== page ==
BY CHANA SHAPIRO / AJT //

Chana Shapiro

Chana Shapiro

I had two interesting experiences recently, both which left me unsettled and angry. I’m worried, folks, really worried.

First, in a neighborhood restaurant, a preteen girl sat unhappily with her family. My friend and I couldn’t avoid her piercing voice that would have put Demosthenes to shame.

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Her broadcasted complaints:  the table was too far from her seat, the seats were slippery, she wanted a different sandwich bread, the French fries were too crunchy, the ketchup was sticky, the room was stuffy, and – my personal favorite – the waitresses were too tattooed.

This girl’s behavior was mimicked by her little brother, who had his own series of grievances, plaintively announced for the world to hear in what proved to be the family screech.

His sandwich had too many tomatoes, he didn’t like the drink he’d ordered, the napkins were scratchy, the pickles were too “pickly,” his sister was taking up too much room.

The parents of these two had clearly heard it all before, because they sat passively while their offspring entertained the whole room with their ear-shattering critiques. One would have understood the parents’ obliviousness if they’d been too busy rounding up their other two children who were running madly around the room in their stocking feet.

But, no, as the older ones griped and the younger ones cleaned the floor with their socks, the parents ate silently and impassively.

My companion and I tried to figure out how to stop the madness, but could only come up with violent solutions. As an alternative to physical force, I considered offering to pay for the children’s despised meals if they would leave immediately.

My companion had a bolder idea. She went to the family’s table and asked if she could be of any help in stilling the storm.

“Oh, it’s OK,” the mother responded. “Don’t pay attention to all the noise. Our kids just love to come here; it’s their favorite restaurant.”

Their favorite restaurant?

All sorts of clever, pithy responses occurred to us; however, my friend chose action. She located the restaurant owner and had a few words with him. He explained that the family were steady customers, and none of the other diners seemed to mind (only their tips would tell). He did nothing. We cancelled our orders and left.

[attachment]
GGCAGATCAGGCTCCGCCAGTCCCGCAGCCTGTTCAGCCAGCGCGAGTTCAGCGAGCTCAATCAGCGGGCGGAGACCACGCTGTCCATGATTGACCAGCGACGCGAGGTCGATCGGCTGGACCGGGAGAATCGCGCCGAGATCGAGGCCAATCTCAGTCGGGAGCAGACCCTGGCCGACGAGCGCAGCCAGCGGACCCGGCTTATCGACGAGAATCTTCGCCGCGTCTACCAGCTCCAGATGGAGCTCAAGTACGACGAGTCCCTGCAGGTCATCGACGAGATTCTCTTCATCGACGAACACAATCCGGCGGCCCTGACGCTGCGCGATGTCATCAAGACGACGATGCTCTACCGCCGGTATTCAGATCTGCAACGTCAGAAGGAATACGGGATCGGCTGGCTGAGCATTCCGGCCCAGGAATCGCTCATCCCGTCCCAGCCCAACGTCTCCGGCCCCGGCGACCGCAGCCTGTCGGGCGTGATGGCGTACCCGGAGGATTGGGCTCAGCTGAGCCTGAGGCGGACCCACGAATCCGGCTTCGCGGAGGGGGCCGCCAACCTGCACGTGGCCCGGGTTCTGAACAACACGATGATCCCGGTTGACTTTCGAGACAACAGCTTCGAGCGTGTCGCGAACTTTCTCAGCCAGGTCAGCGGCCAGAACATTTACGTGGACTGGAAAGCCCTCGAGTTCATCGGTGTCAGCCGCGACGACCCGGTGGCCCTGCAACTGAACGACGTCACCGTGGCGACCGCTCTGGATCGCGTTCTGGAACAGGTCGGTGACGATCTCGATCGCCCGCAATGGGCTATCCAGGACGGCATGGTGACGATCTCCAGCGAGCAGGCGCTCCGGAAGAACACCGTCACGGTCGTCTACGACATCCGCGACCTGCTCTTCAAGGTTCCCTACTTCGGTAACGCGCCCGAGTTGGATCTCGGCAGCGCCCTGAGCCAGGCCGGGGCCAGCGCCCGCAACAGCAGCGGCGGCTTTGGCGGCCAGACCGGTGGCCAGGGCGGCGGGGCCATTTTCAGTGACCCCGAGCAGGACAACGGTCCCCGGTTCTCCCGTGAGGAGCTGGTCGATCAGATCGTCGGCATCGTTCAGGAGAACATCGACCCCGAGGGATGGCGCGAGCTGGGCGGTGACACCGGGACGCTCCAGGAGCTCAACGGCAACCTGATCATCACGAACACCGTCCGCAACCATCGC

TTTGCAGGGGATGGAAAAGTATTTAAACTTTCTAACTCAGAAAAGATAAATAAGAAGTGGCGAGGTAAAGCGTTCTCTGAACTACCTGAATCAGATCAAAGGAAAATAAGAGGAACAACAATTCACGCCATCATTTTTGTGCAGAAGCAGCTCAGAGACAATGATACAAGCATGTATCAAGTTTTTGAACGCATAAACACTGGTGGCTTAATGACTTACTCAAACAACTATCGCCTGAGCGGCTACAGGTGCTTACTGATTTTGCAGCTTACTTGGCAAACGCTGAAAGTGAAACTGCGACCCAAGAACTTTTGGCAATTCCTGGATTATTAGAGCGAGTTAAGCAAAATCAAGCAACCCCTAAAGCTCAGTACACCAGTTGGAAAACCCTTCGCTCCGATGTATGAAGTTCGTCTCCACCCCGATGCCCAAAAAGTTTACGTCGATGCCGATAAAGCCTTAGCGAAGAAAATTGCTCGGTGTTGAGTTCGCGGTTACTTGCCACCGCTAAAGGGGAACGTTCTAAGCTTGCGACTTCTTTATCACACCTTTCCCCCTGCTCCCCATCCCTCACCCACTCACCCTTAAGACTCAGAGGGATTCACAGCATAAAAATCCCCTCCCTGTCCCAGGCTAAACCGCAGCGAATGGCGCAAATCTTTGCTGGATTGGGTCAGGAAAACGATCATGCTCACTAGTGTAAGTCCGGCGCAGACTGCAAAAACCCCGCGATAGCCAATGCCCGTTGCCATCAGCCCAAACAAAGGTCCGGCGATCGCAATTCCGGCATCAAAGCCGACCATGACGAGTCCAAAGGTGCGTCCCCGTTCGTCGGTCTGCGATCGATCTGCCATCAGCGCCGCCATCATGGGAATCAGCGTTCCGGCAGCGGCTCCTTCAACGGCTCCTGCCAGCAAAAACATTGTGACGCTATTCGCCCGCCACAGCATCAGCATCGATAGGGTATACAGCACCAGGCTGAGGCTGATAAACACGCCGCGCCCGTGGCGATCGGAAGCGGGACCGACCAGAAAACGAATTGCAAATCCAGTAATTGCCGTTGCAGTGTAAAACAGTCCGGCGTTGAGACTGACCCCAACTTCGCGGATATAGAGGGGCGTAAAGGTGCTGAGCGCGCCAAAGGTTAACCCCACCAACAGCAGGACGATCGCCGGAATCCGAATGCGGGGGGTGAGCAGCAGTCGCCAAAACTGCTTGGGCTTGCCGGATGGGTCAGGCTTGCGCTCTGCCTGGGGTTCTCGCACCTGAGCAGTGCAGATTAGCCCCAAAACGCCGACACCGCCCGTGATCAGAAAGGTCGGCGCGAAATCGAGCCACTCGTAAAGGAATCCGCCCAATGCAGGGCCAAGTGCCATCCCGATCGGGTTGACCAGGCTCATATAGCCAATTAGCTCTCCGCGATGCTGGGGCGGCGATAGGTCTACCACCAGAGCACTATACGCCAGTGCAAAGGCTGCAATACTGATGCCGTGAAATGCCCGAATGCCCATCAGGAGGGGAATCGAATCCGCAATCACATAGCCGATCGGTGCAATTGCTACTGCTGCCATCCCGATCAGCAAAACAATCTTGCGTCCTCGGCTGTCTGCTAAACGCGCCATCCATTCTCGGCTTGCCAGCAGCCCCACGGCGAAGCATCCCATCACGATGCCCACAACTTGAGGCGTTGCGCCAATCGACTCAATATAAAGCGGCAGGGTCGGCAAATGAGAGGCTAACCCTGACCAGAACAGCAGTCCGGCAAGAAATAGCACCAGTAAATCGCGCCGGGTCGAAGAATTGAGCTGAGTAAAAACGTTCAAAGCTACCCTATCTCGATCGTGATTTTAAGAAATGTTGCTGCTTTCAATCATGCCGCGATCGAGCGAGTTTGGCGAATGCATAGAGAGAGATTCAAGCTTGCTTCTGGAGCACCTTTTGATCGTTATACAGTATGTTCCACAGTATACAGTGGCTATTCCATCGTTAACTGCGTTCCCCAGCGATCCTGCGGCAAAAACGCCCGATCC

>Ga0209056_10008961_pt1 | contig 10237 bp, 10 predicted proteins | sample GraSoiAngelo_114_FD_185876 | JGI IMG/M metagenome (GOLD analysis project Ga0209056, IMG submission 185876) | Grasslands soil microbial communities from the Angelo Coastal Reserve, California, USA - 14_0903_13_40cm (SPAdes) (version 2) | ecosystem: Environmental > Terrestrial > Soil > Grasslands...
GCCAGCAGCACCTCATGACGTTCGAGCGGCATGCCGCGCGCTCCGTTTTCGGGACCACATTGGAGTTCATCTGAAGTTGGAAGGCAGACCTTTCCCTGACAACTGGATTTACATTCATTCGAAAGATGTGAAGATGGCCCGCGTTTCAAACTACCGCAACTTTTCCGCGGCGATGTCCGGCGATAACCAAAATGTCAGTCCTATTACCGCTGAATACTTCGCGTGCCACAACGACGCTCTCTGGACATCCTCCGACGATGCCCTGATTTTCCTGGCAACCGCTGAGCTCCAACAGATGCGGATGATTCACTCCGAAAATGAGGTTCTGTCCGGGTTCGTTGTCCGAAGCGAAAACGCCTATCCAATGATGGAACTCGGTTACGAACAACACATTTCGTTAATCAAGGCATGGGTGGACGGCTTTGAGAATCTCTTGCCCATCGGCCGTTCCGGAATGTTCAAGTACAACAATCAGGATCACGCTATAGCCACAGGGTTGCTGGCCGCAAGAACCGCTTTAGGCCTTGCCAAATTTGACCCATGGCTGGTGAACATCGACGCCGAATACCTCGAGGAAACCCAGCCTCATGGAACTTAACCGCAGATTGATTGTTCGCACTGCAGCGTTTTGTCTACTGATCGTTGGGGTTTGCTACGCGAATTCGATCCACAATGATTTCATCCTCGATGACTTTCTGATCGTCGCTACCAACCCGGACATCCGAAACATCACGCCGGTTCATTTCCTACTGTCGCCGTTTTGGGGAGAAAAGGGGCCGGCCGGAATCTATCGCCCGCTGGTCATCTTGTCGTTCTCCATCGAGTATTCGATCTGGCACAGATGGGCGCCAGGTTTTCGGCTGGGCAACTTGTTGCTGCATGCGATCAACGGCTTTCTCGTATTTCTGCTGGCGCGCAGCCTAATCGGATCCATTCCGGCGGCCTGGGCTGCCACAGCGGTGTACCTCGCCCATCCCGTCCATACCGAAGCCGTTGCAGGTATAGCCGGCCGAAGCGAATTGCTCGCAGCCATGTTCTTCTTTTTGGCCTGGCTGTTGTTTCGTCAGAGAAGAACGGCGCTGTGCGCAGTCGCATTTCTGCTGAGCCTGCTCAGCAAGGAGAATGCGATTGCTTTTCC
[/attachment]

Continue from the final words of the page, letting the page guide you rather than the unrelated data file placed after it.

A couple of weeks later a friend and I visited the Fernbank Museum, to catch the fabulous Marco Polo exhibit. We were thrilled to see lots of high schoolers in the lobby, because this installation was definitely not to be missed.

What normal young person, with even a passing interest in history, wouldn’t be fascinated by the adventures of the Polo mishpacha, the Khans (Genghis and Kubla), the yurt-dwellers of yore and the whole Silk Road saga?

Or so one would assume.

That’s why we were totally unprepared for the teenagers’ interaction with the excellent show.  I should say, lack of interaction, because the exhibit soon became a teen party site.  Among the artifacts, artwork, maps, videos, sculptures and installations, members of the class made themselves more than comfortable shouting, running, shoving, shadow-boxing and necking.

You are probably asking, “Where were the teachers?”

I think two of the laughing, joking women trailing at the tail end of the group may have been the teachers, but I’m not sure. They weren’t paying any attention to the exhibit either. Other Marco Polo visitors, who had been moving along slowly and steadily, cleverly took cover in the shadows and hid wherever they could during the onslaught, but my friend and I held our ground.

Accurately assessing the situation, we realized that the teens were so uninterested in the display that they’d quickly move on, and we were right.  The teens descended upon the exhibit and fled from it in one quick swoop, much like the blinding swarm of locusts with which the Egyptians contended in Moses’ time.

Soon, the other viewers moved back into the open, emitted a collective sigh of relief and resumed enjoying themselves.

But pleasure was short-lived.

No sooner had the teens departed, than in walked two mothers with one toddler and one infant each. At first, the kids seemed harmless, but once they became aware of the lay of the land, the toddlers had a grand time dodging in and out of the exhibit configuration, dropping cheerios and other bits of food in their wake, and applying greasy fingerprints to the walls and display cases.

The mothers strolled casually through the rooms, regularly plying their offspring with more and more crumb-producing snacks, at the same time managing to disregard the wailing of their unhappy babies in the carriages they pushed.

“Why do people bring noisy little kids and babies to grown-up exhibits?” my friend wondered. It was an excellent question, but neither of us was in the mood to ask the mothers to answer it.

In vain, we looked around to see if the other visitors were bothered by the kids: perhaps we could all join forces to send them to other areas of the museum more suitable to the exercise of limbs and lungs.

No, the teens, toddlers and babies had managed to empty the exhibit of everyone but us.  I’m proud to report that we stayed. With Marco Polo all to ourselves, we ended up having a swell time.

Am I hopelessly “out of it” and fatally old fashioned? Must I learn to accept the insensitivity, rudeness, selfishness and sense of entitlement of the inhabitants of our current world?

Or is it okay to be worried? Are you worried, too?  Worriers of the world, unite!

A footnote

Chana Shapiro is not a misanthrope; however, it’s just a matter of time. She’s on her knees begging all parents, grandparents and teachers: please, please, please, get your acts together before it’s too late.  A society is a terrible thing to waste.

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